It is both loved and maligned. The iconic fantasy game Dungeons & Dragons is turning 40. That's a long time for anything to stay relevant— especially a game— and that poses challenges for the game's owner, Rhode Island-based Hasbro.

What can Hasbro do to try to reclaim its successful brand?

For Rhode Island residents John and Danielle Neary, Dungeons & Dragons is more than a game.

"This is the big joke of the family, that D&D saved our marriage," Danielle said.

She started playing Dungeons and Dragons 22 years ago, when she was 12.

"It was under the bleachers at summer camp, second edition, and I was the girl in the group," she said. "It actually wasn’t the best first D&D experience. But it had me hooked."

D&D, owned by Pawtucket-based Hasbro, is a role playing game, which is different from other Hasbro games like Monopoly or Scrabble. Players take the role of characters in a fantasy world orchestrated by a game master. Their actions are limited only by loose rules, and it plays a little like an improvisational play.

Seven years ago, Danielle introduced her husband, John, to D&D.

"I like creating the characters and living them, living them in the different stories," he said. "It’s a great escape and I just love it."

But in 2008, Danielle and John stopped buying new D&D products.

That year, Hasbro, who bought the D&D brand in 1999, released a new, fourth edition of the game. This version focused on battle, and felt more like a video game.

"If you look at the Amazon review of it, people either loved it or they really hated it," said Mike Mearls, senior manager of Dungeons & Dragons research and development. "What we found was people who liked battling monsters like the combat portion of the game. For people who were more into D&D for the storytelling aspect of it, they weren’t anywhere near as happy."

After Hasbro released the fourth edition, Mearls watched sales of D&D products drop.

According to data collected by website ICV2, Pathfinder surpassed D&D as the best-selling role playing game in the second quarter of 2011. In the fall of 2012, D&D fell to third place.

For Hasbro, those lost sales translated to a loss of brand-value.

"When D&D started, fantasy was really a niche genre," Mearls said. "What we’ve seen in the 40 years since is that fantasy is everywhere, 'Game of Thrones' being one of the most popular TV shows. The 'Lord of the Rings' movies, and 'The Hobbit' and 'Harry Potter' topping the bestseller lists and the box office charts. So, in looking at fantasy as a whole and looking at D&D, what we’re really looking to do is expand into those areas."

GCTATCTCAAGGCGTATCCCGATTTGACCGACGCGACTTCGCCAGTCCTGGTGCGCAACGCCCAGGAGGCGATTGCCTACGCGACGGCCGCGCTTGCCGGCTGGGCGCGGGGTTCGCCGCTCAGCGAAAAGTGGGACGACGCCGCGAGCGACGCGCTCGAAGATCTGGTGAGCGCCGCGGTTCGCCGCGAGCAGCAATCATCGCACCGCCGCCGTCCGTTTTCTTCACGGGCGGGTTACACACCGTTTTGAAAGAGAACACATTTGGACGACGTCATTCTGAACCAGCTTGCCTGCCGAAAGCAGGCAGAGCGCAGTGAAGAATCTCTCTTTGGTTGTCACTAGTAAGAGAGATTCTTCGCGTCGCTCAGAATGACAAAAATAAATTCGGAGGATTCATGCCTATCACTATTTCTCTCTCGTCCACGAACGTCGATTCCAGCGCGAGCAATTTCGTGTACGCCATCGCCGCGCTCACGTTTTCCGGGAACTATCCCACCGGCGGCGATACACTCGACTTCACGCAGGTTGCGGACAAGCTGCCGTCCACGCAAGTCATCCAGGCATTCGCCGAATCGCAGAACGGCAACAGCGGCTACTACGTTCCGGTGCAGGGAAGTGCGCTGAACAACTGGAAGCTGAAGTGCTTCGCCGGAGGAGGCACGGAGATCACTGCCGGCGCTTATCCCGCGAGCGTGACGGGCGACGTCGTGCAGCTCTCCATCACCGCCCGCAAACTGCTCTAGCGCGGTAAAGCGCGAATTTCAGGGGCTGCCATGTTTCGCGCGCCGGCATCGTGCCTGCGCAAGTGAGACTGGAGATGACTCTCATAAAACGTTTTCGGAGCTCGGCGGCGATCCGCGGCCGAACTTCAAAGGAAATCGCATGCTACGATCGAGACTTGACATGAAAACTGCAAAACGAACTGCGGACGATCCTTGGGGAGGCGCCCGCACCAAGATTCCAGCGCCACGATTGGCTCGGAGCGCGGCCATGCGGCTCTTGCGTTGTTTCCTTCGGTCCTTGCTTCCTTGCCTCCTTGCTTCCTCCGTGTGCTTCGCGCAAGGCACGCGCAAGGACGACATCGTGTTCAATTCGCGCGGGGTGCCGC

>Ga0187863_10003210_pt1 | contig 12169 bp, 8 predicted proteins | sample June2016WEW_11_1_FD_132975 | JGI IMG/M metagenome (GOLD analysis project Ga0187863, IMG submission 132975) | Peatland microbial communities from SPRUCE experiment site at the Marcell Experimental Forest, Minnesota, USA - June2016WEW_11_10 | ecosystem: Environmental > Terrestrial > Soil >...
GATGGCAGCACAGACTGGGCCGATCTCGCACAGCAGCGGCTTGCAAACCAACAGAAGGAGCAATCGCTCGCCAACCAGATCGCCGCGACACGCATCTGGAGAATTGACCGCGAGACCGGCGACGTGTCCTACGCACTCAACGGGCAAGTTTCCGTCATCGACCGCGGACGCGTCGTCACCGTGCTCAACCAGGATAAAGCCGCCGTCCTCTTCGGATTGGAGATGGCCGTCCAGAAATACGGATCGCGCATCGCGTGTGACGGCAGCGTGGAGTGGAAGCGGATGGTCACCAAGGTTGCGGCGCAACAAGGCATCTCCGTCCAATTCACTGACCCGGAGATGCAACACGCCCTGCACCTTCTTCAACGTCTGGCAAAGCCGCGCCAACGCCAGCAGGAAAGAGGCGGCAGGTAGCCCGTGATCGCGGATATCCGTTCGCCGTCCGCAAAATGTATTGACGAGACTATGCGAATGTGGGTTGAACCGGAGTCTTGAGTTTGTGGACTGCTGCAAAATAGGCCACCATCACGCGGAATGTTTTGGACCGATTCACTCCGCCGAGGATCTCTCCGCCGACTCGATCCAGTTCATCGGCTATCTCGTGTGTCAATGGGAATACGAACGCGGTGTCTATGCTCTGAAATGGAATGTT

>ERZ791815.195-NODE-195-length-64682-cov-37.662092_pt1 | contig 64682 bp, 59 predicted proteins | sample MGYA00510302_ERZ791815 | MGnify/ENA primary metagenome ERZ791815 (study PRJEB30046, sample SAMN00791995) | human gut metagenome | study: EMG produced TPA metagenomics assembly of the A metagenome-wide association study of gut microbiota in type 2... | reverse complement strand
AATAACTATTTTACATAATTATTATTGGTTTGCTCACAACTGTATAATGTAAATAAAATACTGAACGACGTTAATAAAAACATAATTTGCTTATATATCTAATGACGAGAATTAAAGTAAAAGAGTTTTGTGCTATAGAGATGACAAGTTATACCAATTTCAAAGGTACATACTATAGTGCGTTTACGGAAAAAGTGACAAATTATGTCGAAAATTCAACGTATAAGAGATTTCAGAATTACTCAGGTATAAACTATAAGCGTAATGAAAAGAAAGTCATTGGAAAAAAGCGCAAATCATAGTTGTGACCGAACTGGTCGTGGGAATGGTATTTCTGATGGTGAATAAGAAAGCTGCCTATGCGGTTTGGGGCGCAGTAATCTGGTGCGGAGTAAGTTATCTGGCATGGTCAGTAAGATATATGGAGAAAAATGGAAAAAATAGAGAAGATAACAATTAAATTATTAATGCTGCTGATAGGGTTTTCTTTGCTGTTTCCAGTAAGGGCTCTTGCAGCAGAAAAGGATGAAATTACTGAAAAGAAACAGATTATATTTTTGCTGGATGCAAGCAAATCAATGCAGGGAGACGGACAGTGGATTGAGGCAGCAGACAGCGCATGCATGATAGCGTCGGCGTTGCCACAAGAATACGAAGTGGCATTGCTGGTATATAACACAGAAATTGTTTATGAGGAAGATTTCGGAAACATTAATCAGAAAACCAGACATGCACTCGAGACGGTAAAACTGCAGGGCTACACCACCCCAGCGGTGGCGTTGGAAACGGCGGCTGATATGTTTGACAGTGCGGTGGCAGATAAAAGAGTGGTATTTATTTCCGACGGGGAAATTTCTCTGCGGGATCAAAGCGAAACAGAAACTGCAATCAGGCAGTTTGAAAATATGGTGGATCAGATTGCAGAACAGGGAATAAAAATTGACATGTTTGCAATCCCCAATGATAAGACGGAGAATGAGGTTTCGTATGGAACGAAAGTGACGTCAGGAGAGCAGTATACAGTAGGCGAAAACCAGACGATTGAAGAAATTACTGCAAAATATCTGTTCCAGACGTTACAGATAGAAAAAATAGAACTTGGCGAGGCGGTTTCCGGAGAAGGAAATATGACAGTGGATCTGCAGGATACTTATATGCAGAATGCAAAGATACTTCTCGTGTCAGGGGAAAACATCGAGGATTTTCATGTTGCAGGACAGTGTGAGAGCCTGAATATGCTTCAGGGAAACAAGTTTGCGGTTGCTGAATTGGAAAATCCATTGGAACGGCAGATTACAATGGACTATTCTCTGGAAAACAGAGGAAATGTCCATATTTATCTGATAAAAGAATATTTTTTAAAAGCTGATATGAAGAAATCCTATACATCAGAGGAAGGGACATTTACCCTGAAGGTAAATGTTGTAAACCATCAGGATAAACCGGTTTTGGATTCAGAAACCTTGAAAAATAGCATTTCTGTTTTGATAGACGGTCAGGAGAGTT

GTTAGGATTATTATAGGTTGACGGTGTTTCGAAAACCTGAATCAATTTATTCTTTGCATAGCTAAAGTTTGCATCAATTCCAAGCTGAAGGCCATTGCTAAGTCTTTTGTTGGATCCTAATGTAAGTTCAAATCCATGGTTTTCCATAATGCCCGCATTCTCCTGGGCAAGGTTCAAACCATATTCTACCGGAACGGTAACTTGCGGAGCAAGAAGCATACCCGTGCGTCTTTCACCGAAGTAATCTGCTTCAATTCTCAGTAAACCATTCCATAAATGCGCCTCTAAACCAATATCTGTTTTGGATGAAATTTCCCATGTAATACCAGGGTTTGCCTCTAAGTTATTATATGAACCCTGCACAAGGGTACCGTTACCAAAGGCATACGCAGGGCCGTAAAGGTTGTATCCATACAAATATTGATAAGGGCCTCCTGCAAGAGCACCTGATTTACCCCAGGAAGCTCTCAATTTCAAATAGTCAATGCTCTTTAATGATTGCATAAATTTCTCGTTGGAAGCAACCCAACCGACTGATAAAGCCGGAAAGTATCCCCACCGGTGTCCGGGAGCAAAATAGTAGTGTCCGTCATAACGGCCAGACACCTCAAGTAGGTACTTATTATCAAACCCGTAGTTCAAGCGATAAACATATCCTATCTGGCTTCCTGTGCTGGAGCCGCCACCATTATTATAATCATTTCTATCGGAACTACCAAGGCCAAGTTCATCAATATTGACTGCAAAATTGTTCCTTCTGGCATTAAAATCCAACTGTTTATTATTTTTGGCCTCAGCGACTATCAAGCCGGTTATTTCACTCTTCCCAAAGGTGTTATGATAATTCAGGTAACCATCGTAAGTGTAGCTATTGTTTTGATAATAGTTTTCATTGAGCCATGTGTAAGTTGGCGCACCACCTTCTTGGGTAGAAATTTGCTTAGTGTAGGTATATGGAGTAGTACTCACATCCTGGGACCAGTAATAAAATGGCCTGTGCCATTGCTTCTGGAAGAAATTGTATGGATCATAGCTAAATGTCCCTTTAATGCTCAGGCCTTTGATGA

Today, D&D fans experience the brand through board games, novels and online video games, but the value of those products depends on D&D maintaining and growing its core audience.

So, Hasbro moved quickly. In 2012, the company announced it was working on a fifth edition. Hasbro even published a beta set of rules online, and the unit responsible for the game promised to consider player feedback.

"The process of developing fifth edition, it was kind of like going on a quest with the adventuring party being everybody who plays D&D," Mearls said.

In total, the company recruited more than 175,000 play-testers to help guide the game back toward its roots. This week, during Gen Con, a gaming convention in Indiana, Mearls and Hasbro learned whether or not their quest succeeded.

"If players liked Hasbro’s new version, D&D would return with renewed strength," he said. "If they didn’t, the brand could be in jeopardy."

How did it do?

"I played a fifth edition PVP last night, and it was absolutely incredible," Danielle said. "We did an adventure-league, fifth-edition four-hour game today and it was just simple to jump into without reading the players handbook cover to cover."

And Danielle wasn’t alone. Players from around the country gathered at tables inside a D&D castle to adventure in the new version of the game.

"The reaction so far has been great," Mearls said. "People use the word 'elegant,' which to me is the best thing you can say about a game. If a game’s elegant, that’s like, 'Yes! Victory.'"

And that victory could keep the D&D brand going for another 40 years.

Watch Ethan Gilsdorf, the author of "Fantasy Freaks and Gaming Geeks," on Greater Boston.